Describe your research process. What was your reporting like?
I would try and get as close to what was going on as possible. I went to Jim and Tammy Faye Bakker’s Heritage Village [a Christian theme park in South Carolina] and as time went along they became very open to me. But there are other differences as well. They are pentecostals, as opposed to Falwell, who’s a fundamentalist. A lot of pentecostals, like the Assemblies of God and all that, are much stricter than fundamentalists. So I had to research that as well. I also went around visiting other places like Oral Roberts University [an evangelical university in Oklahoma] and the big evangelical enclaves of the South.
Did anything in your research surprise you?
My first experience with Falwell and his community was the most shocking to me because it was just so different, but as a journalist I take a somewhat distant view. My book is not a polemic. I hope that people will feel that I’m being fair to them.
I covered the religious right in the 2006 midterm elections, and then I discovered these progressive evangelicals who were actually distancing themselves from the Christian right and expressing themselves for the first time, since the Christian right was in bad shape by the end of the Bush administration. It allowed a new generation of pastors to come up and either object to the Christian right directly or go off in their own direction, into things like environmentalism, humanitarian work, objecting to the Bush administration’s policies, and so forth. So soon they were very different from the Christian right except for agreeing on the basic things like abortion and gay marriage.
I also discovered a lot during my archival work, which was great fun because I could suddenly see where these beliefs were coming from. There haven't been many histories on evangelicals except those written by evangelicals themselves. It was no longer academically chic. There’s a wonderful book on the Second Great Awakening [an evangelical revival movement in the 19th century] by Nathan O. Hatch called The Democratization of American Christianity, where I found out that many preachers during that era threw off the established churches and the established social hierarchies. The more educated evangelicals were the great reformers of that period, particularly when it came to the criminal justice system in the beginning of 19th century. So that gave me a lot of context to the movement.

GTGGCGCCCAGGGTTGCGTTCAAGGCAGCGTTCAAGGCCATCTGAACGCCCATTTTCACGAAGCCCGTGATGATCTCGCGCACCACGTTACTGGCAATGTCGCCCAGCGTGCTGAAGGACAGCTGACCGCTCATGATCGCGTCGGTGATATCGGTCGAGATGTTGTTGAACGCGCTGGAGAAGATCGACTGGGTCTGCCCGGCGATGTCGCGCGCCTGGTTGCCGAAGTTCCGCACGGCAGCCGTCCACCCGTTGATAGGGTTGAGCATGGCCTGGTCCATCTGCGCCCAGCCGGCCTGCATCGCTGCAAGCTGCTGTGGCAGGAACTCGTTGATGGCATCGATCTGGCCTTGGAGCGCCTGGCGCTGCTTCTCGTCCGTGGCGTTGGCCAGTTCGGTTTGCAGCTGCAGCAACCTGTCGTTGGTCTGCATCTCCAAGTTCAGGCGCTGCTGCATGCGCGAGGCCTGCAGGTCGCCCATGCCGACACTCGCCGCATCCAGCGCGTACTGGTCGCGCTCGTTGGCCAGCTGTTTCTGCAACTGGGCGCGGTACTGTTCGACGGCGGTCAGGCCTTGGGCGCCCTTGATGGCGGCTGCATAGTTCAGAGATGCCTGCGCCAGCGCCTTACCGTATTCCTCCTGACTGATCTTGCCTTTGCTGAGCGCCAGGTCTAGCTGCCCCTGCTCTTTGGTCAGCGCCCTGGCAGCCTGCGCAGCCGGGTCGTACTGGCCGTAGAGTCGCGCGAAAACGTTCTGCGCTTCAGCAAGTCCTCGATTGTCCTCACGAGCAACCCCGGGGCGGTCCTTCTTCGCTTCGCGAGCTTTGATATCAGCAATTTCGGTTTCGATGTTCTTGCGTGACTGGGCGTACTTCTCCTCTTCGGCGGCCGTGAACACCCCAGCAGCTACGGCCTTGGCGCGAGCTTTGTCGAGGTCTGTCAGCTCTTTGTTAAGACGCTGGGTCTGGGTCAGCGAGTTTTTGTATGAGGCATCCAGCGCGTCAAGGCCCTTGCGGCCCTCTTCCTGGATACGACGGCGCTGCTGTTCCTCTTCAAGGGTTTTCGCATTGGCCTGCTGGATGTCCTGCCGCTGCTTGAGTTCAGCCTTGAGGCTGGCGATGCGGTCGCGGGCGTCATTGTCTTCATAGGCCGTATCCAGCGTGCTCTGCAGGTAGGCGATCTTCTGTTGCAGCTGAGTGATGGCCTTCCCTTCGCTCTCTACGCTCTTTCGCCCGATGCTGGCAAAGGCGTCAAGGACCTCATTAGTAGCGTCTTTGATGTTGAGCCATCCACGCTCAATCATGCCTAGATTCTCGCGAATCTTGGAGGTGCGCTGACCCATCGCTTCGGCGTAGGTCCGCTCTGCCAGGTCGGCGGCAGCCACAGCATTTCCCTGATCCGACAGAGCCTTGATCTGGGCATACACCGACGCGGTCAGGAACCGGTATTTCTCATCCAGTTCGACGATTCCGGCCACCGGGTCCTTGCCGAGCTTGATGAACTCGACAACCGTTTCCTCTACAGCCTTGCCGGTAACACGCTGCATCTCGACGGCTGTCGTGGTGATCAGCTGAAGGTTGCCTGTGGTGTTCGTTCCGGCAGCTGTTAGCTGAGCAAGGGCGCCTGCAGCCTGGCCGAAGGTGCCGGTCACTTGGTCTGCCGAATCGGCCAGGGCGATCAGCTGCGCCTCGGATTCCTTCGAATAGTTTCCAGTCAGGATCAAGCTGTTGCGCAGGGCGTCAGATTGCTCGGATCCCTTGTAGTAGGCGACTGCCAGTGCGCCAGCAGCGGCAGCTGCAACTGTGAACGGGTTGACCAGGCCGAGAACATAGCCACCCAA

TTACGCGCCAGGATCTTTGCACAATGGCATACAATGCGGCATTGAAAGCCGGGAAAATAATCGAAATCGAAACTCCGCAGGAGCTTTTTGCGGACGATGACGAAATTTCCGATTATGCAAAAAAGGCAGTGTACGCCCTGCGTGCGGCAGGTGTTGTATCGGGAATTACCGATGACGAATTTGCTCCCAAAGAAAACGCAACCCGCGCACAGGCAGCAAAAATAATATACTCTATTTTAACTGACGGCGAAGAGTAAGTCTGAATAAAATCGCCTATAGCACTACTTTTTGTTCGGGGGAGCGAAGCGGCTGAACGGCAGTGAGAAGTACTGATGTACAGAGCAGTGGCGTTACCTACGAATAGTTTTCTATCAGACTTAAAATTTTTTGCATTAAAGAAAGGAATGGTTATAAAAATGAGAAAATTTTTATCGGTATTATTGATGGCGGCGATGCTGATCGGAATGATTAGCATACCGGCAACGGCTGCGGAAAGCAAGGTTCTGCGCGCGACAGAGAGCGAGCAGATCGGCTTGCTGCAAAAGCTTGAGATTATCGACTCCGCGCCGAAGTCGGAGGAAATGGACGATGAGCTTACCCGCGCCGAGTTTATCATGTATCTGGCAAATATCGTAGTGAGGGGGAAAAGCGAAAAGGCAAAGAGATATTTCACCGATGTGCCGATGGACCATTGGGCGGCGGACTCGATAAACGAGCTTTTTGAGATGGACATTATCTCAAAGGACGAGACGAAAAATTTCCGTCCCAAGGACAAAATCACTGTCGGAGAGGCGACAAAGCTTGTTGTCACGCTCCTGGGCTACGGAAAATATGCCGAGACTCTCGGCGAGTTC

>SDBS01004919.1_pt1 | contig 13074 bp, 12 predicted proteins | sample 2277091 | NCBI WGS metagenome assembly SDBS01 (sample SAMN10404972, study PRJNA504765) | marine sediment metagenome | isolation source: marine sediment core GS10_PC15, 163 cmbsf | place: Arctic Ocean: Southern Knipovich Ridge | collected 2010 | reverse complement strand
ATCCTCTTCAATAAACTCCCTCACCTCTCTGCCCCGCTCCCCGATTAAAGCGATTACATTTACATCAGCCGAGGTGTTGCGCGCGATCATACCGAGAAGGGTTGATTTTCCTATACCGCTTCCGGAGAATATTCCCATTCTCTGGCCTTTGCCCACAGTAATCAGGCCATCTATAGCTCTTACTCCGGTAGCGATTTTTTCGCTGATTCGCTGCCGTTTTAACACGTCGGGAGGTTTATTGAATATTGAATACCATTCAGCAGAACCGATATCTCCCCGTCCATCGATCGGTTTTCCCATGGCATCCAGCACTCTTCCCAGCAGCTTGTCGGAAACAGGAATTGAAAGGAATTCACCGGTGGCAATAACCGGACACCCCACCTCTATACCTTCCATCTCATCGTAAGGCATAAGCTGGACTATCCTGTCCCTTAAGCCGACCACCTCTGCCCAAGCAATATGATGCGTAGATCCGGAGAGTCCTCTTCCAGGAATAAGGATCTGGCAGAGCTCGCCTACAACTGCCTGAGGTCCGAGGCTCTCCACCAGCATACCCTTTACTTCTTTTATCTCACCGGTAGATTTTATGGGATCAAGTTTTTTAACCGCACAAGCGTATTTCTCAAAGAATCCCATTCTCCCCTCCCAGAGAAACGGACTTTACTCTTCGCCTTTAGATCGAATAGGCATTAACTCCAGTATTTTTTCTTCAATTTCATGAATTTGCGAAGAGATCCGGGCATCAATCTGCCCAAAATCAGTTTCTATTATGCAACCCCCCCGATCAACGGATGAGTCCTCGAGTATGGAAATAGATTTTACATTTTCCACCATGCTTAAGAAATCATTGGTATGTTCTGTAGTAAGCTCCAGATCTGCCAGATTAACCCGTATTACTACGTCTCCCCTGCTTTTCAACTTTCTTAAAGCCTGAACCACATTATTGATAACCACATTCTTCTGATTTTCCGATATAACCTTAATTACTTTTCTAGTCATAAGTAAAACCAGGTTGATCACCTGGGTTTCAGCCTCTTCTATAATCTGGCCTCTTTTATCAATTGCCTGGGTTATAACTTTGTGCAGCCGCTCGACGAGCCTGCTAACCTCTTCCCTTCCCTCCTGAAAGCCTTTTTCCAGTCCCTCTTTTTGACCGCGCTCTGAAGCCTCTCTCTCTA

What do you want readers to take away from your book and your research?
The evangelical movement is quite malleable, it’s not one thing that will always be there. It’s changed a lot over the years. I certainly blame the Falwells et al. for creating a serious division in this country. I think they’re the source of the divisive rhetoric we often see now. They believe everything is black and white. If it’s black it’s gotta be the devil, it’s gotta be something nefarious.
White evangelicals have always felt that they were the leaders of this country, which they were for a lot of the 19th century, before the catholics came in great numbers. The Christian right thinks they ought to be back in the saddle again, they think this should be a Christian nation and by Christian they mean evangelical. But what’s interesting is that recently, a fair number of Latinos have gone into white evangelical churches. That’s one change. There’s also generational change. The Falwellians had lived through the shock and the societal changes of the 60s and the generations after didn’t. The millennials are now beginning to think that’s all a little silly. Millennials are really the constituency of these progressive evangelicals. I did see a lot of young people during my time reporting. I’d say I was generally hopefully that the next generation is not going to be this combative. I don't think they'll change their mind about abortion, but they are starting to change their mind about gay rights. I would like them to be good citizens. Nobody can do it for them. But I hope that they’ll care about their neighbors and not just themselves.
As much as we oppose a lot of things that the Christian right stands for, we have to realise that they have a point of view and that has to be understood before we start condemning them. I think it’s important to know about them because it does have something to do with this Trumpism we’re experiencing now.
Interview by Luisa Rollenhagen